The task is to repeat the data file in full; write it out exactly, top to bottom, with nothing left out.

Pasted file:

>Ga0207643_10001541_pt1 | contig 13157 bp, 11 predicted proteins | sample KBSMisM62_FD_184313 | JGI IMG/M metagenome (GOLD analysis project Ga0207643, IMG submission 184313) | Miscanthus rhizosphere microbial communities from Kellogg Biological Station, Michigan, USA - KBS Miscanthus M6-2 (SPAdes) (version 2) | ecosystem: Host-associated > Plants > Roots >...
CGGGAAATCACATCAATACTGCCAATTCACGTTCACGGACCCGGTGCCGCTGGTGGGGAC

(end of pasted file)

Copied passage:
>Ga0207643_10001541_pt1 | contig 13157 bp, 11 predicted proteins | sample KBSMisM62_FD_184313 | JGI IMG/M metagenome (GOLD analysis project Ga0207643, IMG submission 184313) | Miscanthus rhizosphere microbial communities from Kellogg Biological Station, Michigan, USA - KBS Miscanthus M6-2 (SPAdes) (version 2) | ecosystem: Host-associated > Plants > Roots >...
CGGGAAATCACATCAATACTGCCAATTCACGTTCACGGACCCGGTGCCGCTGGTGGGGAC